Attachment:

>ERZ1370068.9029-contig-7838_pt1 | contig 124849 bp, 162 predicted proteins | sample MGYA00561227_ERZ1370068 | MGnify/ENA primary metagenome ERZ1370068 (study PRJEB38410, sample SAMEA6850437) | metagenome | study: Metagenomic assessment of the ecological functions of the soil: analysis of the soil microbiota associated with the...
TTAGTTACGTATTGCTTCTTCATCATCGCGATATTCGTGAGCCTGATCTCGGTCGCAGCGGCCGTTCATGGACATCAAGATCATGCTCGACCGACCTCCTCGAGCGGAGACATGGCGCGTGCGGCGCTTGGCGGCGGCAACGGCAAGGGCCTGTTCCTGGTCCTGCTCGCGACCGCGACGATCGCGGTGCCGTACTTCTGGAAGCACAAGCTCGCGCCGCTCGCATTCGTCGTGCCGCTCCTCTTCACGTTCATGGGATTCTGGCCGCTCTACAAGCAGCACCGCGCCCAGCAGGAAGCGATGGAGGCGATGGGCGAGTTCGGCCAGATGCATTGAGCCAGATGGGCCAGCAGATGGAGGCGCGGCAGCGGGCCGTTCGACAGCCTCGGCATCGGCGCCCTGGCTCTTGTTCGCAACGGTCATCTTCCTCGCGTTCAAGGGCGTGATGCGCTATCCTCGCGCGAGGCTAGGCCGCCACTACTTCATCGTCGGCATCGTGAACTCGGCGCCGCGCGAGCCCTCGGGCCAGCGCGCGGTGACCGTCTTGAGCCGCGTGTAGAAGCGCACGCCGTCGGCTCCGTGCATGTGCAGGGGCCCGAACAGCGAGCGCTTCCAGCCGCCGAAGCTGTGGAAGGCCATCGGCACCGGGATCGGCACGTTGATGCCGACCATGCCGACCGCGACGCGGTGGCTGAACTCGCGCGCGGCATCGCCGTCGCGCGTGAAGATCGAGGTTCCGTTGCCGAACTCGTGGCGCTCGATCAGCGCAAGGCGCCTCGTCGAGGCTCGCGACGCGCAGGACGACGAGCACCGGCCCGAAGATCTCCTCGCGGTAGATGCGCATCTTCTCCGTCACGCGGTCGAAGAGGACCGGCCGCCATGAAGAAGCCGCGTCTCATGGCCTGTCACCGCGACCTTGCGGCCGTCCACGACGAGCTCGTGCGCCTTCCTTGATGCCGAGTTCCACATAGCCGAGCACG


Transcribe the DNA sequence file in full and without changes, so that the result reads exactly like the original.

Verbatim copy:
>ERZ1370068.9029-contig-7838_pt1 | contig 124849 bp, 162 predicted proteins | sample MGYA00561227_ERZ1370068 | MGnify/ENA primary metagenome ERZ1370068 (study PRJEB38410, sample SAMEA6850437) | metagenome | study: Metagenomic assessment of the ecological functions of the soil: analysis of the soil microbiota associated with the...
TTAGTTACGTATTGCTTCTTCATCATCGCGATATTCGTGAGCCTGATCTCGGTCGCAGCGGCCGTTCATGGACATCAAGATCATGCTCGACCGACCTCCTCGAGCGGAGACATGGCGCGTGCGGCGCTTGGCGGCGGCAACGGCAAGGGCCTGTTCCTGGTCCTGCTCGCGACCGCGACGATCGCGGTGCCGTACTTCTGGAAGCACAAGCTCGCGCCGCTCGCATTCGTCGTGCCGCTCCTCTTCACGTTCATGGGATTCTGGCCGCTCTACAAGCAGCACCGCGCCCAGCAGGAAGCGATGGAGGCGATGGGCGAGTTCGGCCAGATGCATTGAGCCAGATGGGCCAGCAGATGGAGGCGCGGCAGCGGGCCGTTCGACAGCCTCGGCATCGGCGCCCTGGCTCTTGTTCGCAACGGTCATCTTCCTCGCGTTCAAGGGCGTGATGCGCTATCCTCGCGCGAGGCTAGGCCGCCACTACTTCATCGTCGGCATCGTGAACTCGGCGCCGCGCGAGCCCTCGGGCCAGCGCGCGGTGACCGTCTTGAGCCGCGTGTAGAAGCGCACGCCGTCGGCTCCGTGCATGTGCAGGGGCCCGAACAGCGAGCGCTTCCAGCCGCCGAAGCTGTGGAAGGCCATCGGCACCGGGATCGGCACGTTGATGCCGACCATGCCGACCGCGACGCGGTGGCTGAACTCGCGCGCGGCATCGCCGTCGCGCGTGAAGATCGAGGTTCCGTTGCCGAACTCGTGGCGCTCGATCAGCGCAAGGCGCCTCGTCGAGGCTCGCGACGCGCAGGACGACGAGCACCGGCCCGAAGATCTCCTCGCGGTAGATGCGCATCTTCTCCGTCACGCGGTCGAAGAGGACCGGCCGCCATGAAGAAGCCGCGTCTCATGGCCTGTCACCGCGACCTTGCGGCCGTCCACGACGAGCTCGTGCGCCTTCCTTGATGCCGAGTTCCACATAGCCGAGCACG